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Thursday, June 25, 2009

One to watch: Lleyton Hewitt

Photo Titled Hewitt handles
Lleyton Hewitt opens the face of the racquet in an attempt to block the ball back and stay in a tough rally.
"The sport needs a dominant figure, someone who is a clear-cut No. 1...there is no reason why, in my mind, he cannot do what [Bjorn] Borg did and win this title [Wimbledon] five times, maybe more. He can win five US Opens, too. He has set a benchmark that others have to live up to."

That was Boris Becker talking, but it wasn't about Roger Federer. Instead he was talking about Lleyton Hewitt in the aftermath of the Australian's Wimbledon victory in 2002. Hard to believe that was the last time Hewitt lifted a Grand Slam trophy. Instead, the dominant figure Becker described came along a year later in the form of Federer, meanwhile Hewitt has endured a slow descent down the rankings and a diminishing return at the majors.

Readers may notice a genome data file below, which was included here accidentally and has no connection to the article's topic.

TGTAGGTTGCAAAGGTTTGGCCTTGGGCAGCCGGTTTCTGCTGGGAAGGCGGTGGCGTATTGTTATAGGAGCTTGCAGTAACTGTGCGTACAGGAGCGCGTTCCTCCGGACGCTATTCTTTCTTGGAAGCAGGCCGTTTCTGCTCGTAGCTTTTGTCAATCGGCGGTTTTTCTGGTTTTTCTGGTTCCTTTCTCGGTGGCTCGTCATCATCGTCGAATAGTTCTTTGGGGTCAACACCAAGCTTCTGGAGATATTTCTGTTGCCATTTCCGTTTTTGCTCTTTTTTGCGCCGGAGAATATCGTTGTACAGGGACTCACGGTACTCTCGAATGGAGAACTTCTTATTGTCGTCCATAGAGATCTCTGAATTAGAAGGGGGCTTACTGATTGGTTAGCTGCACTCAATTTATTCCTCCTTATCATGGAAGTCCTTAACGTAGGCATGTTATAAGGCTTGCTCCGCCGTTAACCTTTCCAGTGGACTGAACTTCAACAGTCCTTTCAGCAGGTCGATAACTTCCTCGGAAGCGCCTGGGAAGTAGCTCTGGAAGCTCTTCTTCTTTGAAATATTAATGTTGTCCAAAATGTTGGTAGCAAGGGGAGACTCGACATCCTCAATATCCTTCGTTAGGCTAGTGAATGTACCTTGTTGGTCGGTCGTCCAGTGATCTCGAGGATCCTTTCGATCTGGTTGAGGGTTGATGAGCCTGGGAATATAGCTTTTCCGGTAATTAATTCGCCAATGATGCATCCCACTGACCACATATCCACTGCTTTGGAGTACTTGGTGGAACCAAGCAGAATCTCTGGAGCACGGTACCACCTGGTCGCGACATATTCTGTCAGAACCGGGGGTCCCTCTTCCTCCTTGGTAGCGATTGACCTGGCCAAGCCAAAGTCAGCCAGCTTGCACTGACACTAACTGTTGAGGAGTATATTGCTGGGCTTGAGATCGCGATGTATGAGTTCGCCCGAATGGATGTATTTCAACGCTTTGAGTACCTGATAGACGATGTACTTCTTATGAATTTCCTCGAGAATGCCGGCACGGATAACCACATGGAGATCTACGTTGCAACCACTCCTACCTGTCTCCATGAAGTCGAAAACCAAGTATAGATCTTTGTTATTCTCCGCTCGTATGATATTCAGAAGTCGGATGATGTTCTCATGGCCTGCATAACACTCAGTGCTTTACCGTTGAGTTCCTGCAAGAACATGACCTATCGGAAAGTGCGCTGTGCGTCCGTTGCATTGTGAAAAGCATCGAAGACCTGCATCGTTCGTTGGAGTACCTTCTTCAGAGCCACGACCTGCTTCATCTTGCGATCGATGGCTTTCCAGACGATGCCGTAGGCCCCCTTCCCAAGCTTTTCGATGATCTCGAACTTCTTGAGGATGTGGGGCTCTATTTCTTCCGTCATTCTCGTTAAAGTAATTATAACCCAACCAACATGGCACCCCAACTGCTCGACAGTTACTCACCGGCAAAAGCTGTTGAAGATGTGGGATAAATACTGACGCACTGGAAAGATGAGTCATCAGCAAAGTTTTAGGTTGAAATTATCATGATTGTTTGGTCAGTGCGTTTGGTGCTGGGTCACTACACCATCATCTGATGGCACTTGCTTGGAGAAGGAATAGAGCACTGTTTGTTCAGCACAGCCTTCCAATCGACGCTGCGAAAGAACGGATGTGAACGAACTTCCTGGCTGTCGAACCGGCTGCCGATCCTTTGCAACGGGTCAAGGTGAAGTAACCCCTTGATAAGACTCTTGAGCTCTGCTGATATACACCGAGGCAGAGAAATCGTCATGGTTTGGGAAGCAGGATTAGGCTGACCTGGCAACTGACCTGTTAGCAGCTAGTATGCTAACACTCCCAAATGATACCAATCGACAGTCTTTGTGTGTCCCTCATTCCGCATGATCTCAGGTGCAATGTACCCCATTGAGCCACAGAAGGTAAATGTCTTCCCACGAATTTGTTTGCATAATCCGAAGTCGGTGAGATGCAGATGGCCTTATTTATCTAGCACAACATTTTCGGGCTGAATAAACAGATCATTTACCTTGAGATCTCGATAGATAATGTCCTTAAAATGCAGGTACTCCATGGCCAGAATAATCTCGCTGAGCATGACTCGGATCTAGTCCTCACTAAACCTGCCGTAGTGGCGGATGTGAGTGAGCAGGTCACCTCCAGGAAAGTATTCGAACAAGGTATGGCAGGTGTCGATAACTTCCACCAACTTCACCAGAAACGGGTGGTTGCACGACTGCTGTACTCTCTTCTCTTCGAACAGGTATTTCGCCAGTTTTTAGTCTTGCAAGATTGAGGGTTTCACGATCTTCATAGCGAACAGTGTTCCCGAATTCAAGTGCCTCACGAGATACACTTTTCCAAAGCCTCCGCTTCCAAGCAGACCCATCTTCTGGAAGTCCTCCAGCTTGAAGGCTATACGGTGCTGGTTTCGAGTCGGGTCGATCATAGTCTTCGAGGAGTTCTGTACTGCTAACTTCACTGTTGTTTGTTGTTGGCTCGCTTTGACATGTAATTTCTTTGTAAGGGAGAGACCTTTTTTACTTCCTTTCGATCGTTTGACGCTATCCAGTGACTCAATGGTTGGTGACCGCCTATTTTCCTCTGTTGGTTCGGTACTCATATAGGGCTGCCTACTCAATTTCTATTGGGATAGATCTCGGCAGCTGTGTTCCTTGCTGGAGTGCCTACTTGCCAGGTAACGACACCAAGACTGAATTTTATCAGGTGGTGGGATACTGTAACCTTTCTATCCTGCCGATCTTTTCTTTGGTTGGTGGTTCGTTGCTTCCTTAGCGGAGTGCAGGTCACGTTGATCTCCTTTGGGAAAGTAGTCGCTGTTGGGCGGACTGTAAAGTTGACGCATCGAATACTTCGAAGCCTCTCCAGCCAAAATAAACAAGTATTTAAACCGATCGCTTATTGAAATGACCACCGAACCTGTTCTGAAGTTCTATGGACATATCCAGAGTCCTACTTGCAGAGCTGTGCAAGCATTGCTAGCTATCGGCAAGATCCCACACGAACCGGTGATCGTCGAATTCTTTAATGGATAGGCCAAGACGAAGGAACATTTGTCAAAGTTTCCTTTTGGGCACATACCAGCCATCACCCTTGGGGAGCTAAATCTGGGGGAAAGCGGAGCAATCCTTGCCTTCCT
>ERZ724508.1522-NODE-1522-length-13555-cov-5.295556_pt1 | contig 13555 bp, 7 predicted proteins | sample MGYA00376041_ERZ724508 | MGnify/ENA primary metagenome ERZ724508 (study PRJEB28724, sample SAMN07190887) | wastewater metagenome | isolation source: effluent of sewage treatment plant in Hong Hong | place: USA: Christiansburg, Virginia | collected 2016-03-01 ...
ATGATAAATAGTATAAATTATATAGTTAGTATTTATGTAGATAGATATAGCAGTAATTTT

Hewitt is first on Centre Court today, where he plays the fifth seed Juan Martin Del Potro in the second round. The Aussie appears up against it. He is on the wrong side of a seven-year age difference; he is giving away an 18cm height advantage; and he has a problem hip that requires ongoing rehabilitation. On his shoulders he will carry the hopes and expectations of a once proud tennis country that has fallen on hard times — he is the only male from Australia in the main draw of the men’s singles.

But in 2009 there is a frisson of excitement about the former world No.1 after his impressive 6-4, 6-1, 6-1 victory over American Robby Ginepri in the first round. There is a whisper, especially among the Australian media, that Hewitt could do what Marat Safin did last year and advance deep into the draw, contrary to his ranking, which is 56 in the world.

Taking on an opponent who is bigger, younger and stronger with most people expecting him to lose: that sounds like a challenge that Lleyton Hewitt would relish.

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